Family storage solutions
It is amazing how babies, toddlers and small children can generate so much extra equipment! From prams to toys and sporting goods, the list of extra things is endless. Finding solutions to store your family’s items can become a real problem, especially when your space is limited. However, there are lots of creative and relatively inexpensive solutions to your family storage issues.
As your little one grows you will usually find the storage problems and solutions change. With babies it tends to be a few large items taking up lots of space. As toddlers it tends to be multiple small items, and for slightly older children the issue is often with storing sporting items. Regardless of the items, there is usually a practical family storage solution available to you.
Storage for bub
- Your bub’s nappy bag is an essential yet bulky piece of equipment. It is an item that will frequently be on the move with you as well. It’s a good idea to install a hook on the back of your front door and store the nappy bag there when not in use. That way you won’t forget it and it is also not taking up valuable bench or shelf space.
- Your bub’s pram or stroller can be a tricky one to store. In order to prevent it bringing mud or leaves into the house allocate a space with some industrial carpet or an old blanket to leave it on. This will help reduce dirt being trekked through your home.
- While you may find yourself bringing bub’s carseat inside the house on a frequent basis it is a good habit to get into placing it back in the car when not in use. The car seat can be an item that takes up lots of space in your home. Storing it in the car is a quick and easy way to maximise space in your home.
Storage for toddlers
- Toddlers tend to create lots of toy storage problems. Because they are usually on the move they will usually trail a series of items behind them. This is a good time to invest in some large, clear plastic tubs. That way you can store like-minded toys together. Encourage your little one to help put their toys away at the end of each play-time. This is a good habit to get into from early on. You can easily make a game of it rather than making it a chore.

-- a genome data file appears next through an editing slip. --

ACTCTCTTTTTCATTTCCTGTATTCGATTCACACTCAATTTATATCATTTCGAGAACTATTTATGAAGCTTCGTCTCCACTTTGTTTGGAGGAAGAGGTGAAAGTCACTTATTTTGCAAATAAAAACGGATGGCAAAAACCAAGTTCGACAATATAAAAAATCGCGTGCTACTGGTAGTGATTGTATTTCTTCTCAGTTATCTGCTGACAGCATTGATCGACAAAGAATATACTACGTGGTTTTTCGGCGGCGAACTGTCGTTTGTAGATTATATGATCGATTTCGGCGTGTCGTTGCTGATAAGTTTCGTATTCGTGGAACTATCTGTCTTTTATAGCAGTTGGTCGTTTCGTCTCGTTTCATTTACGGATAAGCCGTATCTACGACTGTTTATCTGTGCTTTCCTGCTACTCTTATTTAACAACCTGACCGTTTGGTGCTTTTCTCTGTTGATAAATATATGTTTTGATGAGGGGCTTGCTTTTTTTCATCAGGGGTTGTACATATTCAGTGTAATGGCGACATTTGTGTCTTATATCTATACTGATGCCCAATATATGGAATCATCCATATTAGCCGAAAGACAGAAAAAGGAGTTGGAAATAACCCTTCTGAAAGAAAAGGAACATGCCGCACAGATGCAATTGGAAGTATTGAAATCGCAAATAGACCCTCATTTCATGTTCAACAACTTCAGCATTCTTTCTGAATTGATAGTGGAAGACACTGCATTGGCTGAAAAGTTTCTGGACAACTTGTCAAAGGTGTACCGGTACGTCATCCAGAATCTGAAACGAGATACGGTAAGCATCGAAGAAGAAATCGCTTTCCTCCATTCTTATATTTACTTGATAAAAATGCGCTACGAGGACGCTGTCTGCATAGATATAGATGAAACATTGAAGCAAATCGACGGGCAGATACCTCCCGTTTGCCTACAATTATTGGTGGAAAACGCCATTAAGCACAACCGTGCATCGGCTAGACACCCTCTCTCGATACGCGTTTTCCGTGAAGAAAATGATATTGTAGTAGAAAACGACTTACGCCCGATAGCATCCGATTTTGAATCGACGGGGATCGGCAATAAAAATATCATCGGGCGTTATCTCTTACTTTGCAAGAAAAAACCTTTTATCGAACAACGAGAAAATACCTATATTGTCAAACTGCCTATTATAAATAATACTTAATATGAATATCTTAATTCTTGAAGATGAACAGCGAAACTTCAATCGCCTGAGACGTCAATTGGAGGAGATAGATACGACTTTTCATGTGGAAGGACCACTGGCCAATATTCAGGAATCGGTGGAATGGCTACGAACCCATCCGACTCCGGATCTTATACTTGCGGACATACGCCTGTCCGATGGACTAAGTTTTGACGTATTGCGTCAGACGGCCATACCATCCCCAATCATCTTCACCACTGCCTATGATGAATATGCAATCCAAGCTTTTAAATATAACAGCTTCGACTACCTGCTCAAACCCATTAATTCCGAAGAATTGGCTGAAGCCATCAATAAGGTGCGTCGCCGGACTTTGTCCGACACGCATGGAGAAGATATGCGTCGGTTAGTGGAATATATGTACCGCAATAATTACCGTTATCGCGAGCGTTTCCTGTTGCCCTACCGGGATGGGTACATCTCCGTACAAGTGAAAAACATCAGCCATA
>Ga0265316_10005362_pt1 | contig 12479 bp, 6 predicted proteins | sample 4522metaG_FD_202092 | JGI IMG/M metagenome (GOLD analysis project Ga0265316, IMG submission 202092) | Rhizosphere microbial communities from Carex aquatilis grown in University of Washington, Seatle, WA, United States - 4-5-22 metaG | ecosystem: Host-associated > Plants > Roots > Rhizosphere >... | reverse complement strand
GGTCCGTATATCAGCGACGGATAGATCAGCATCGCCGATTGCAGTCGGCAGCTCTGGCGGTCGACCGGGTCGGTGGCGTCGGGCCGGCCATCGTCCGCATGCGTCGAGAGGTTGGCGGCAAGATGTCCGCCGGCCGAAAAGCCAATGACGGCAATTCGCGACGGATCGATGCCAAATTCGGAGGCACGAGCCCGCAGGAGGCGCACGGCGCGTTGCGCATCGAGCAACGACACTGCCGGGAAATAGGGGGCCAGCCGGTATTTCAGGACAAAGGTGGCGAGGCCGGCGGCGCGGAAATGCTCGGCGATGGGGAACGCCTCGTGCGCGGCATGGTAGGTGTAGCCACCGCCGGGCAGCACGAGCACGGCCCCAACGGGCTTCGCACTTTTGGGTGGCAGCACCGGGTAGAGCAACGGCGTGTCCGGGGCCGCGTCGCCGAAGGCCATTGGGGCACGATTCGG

- Allocate a craft box for artwork or any creative play. You can use clear containers to store pens and pencils in. This is a box that you can store up out of reach until you want to use it with your toddler. This reduces the risk of any unwanted artwork occurring round the house.
- You may also like to store grown up items as well during the toddler stage. It’s a good idea to store delicate or valuable items well out of reach of their little hands. Once they are pulling themselves up to a standing position it can be a nasty shock to see just how far they can reach. If possible, install some free floating shelves at adult height where you can store display items without the danger of them being broken.
- Your toddler will usually be wearing shoes at this stage. Install a low rack in your hallway or if this isn’t practical, allocate a space for them to leave them neatly when they are not wearing them. This will help to prevent any trips and falls over shoes being left lying round the house.
Storage for older children
- This is a stage where your little one will often start to participate in team sports such as soccer or netball. In order to prevent sport equipment being strewn around the house you need to allocate storage for it. Apart from the expense, this equipment can be bulky and tricky to store. Encourage your child to get into the habit from an early stage to take responsibility for putting their equipment away. You can purchase large clear plastic tubs very cheaply.
- Leave a small hand towel in the box and get them to wipe down their equipment when they place it in there. This will help to maintain it better. Make sure to wash the cloth on a regular basis though as it may get particularly dirty during the wet and rainy winter months.
- If your child attends day care or school they will have a bag that accompanies them. Create an allocated space for them to store it when they aren’t using it. The alternative is to pop a hook at their height on the back of their bedroom door and get them to put it there in the afternoons. That way they will be able to access it easily and quickly and make the morning rush a bit less stressful as well.
- When it comes to clothes and wardrobe items this is a good time to label their drawers and cupboards. Label spaces with words like ‘socks’ and if possible have an accompanying picture so that early readers can start associating words and pictures together. You can support your child by getting them to help put their own laundry away and learning from early on about storing their clothes properly.